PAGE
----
London Gallery Displays 'Voyeurism,' a Look into the Nature of Photography

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Privacy is a hot button issue these days.  Google and Facebook know that better than anyone, but it's not just Internet privacy that's an issue.  A person's right to privacy extends into the realm of photography, and that's what the exhibit looks closely at.

Thirteen rooms full of photographs are on display at the Tate Modern in London, and they're designed to make the viewer wonder, "Should I really be seeing this?"  Sex, death, and other outrageous invasions of privacy will be on display for all to see.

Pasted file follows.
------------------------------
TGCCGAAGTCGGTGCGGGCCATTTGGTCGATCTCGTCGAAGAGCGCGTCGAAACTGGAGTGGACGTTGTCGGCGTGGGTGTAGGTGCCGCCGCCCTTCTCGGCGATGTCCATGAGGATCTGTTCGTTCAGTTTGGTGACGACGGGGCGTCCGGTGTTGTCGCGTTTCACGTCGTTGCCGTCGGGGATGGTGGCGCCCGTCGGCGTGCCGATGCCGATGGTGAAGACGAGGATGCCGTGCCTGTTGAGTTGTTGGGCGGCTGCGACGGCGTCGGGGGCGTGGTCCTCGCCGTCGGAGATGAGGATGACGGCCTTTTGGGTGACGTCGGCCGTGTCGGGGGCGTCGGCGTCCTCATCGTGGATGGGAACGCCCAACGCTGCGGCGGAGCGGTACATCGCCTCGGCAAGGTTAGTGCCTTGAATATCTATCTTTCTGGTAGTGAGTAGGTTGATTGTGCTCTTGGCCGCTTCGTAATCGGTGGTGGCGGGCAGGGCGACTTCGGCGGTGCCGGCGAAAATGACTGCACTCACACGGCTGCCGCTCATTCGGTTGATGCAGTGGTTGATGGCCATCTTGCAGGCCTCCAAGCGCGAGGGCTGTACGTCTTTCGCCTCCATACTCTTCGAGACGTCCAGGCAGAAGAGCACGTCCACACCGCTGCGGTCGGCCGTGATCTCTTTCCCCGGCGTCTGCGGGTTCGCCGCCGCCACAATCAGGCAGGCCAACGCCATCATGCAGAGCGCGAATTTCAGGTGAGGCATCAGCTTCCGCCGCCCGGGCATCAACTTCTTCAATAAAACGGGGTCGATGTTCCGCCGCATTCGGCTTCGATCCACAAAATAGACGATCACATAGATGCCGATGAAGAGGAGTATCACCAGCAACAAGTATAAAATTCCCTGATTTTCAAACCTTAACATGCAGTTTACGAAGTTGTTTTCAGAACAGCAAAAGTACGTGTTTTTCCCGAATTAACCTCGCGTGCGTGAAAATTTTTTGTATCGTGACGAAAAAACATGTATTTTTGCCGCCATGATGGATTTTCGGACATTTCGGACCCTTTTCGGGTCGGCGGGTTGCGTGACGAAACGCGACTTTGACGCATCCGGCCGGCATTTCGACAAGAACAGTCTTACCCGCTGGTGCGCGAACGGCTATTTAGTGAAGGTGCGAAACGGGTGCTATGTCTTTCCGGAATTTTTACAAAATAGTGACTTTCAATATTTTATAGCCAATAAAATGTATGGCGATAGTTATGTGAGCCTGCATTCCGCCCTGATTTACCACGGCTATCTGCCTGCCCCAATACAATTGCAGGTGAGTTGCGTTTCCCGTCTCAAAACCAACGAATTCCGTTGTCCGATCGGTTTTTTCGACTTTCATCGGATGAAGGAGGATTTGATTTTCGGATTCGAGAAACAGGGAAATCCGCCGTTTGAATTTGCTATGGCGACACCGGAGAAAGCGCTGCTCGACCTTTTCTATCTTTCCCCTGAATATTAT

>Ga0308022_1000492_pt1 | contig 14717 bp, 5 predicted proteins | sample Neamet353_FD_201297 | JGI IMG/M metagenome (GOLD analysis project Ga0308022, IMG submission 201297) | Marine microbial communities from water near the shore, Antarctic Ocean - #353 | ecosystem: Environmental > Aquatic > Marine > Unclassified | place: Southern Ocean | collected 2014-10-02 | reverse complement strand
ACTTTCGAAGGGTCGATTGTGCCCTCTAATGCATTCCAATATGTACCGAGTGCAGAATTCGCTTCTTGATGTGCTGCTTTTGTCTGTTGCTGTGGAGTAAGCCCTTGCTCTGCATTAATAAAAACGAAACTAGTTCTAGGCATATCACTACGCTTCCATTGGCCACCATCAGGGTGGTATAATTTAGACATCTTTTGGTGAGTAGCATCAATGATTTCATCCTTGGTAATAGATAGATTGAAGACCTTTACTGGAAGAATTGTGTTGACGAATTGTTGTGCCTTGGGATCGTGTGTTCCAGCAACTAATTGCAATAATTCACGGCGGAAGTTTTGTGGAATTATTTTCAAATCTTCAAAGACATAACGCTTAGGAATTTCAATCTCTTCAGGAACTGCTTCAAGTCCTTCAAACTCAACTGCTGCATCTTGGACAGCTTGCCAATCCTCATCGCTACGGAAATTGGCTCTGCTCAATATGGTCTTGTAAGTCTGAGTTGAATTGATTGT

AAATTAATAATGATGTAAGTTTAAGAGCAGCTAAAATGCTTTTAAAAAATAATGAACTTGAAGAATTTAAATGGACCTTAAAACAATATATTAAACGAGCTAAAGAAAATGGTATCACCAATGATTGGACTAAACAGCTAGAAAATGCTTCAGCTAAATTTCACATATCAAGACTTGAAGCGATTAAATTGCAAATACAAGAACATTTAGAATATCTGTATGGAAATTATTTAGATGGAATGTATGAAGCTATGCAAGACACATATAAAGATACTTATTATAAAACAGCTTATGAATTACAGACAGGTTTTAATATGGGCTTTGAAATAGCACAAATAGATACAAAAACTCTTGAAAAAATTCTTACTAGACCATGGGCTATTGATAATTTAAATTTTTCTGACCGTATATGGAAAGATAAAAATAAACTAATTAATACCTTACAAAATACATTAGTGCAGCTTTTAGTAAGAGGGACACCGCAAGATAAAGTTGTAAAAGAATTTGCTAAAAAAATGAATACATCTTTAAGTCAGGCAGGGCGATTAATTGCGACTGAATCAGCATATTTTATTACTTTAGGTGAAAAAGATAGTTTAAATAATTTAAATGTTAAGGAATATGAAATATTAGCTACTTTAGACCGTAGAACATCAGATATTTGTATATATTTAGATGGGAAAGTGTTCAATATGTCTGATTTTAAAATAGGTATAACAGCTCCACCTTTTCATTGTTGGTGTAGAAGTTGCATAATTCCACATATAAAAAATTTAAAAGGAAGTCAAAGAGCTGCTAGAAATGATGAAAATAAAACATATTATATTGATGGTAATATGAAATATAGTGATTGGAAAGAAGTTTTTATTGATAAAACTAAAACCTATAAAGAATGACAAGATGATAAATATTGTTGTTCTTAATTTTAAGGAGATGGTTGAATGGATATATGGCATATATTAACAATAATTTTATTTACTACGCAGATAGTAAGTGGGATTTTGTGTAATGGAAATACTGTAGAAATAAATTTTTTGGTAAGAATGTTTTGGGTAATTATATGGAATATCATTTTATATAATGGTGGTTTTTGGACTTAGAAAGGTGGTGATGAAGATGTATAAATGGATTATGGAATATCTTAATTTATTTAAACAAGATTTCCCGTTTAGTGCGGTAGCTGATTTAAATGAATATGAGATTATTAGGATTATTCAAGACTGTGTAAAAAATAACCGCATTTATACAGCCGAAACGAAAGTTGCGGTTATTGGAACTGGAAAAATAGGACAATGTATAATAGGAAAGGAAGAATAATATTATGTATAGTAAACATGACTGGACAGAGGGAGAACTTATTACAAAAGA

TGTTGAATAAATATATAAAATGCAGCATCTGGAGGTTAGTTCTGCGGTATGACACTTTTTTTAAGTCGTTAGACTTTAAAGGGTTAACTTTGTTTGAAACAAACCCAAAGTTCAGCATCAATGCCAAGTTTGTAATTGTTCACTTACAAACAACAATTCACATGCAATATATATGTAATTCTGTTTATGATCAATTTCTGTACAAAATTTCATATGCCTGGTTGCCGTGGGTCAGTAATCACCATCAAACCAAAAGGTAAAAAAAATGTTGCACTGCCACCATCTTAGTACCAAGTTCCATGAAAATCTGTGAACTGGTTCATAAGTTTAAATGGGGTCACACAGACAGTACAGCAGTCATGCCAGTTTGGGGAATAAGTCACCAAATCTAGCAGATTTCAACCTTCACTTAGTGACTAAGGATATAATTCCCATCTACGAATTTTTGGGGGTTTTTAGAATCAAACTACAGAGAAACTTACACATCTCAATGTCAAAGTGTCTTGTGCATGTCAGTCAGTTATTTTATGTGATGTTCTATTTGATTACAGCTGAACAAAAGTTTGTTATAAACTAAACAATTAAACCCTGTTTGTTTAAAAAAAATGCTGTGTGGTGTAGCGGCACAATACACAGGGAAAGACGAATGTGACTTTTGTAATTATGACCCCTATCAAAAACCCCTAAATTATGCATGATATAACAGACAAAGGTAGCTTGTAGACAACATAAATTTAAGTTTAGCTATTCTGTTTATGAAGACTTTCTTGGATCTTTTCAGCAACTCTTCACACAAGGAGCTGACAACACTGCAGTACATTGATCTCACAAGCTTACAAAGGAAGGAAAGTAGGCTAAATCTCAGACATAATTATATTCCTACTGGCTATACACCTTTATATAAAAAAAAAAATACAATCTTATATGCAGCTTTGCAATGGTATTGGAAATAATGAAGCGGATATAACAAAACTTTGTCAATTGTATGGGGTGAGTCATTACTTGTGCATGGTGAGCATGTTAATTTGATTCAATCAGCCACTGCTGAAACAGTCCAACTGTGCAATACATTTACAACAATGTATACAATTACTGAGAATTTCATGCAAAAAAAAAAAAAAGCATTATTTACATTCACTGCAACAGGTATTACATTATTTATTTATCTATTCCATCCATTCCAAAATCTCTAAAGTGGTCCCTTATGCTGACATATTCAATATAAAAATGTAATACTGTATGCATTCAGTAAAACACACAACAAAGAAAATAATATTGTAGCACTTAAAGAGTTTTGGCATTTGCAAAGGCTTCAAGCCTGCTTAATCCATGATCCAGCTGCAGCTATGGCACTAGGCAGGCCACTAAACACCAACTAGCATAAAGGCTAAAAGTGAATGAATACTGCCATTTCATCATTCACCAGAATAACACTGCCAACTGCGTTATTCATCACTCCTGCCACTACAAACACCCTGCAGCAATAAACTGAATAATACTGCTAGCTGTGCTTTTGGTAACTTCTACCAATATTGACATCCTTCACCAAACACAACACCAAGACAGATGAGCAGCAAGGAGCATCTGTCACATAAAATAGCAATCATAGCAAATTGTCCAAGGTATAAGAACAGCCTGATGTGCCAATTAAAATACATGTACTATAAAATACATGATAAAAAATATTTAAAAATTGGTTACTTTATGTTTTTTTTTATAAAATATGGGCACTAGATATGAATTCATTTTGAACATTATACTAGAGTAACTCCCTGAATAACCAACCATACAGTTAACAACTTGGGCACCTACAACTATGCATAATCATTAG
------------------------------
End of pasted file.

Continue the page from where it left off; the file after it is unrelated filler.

"In essence," writes Mark Brown, arts correspondent for the Guardian UK, "it is a photography exhibition which raises the question of whether photography is actually a good thing." 

Simon Baker is the first curator of photography at the Tate Modern, and was appointed just last fall.  "The exhibition is meant to be a critical look at the issues that surround voyeurism and surveillance," he said.  "The idea also is that photography is taken more seriously within our acquisition policy, that we bring more photography into the collection and that we show more of it."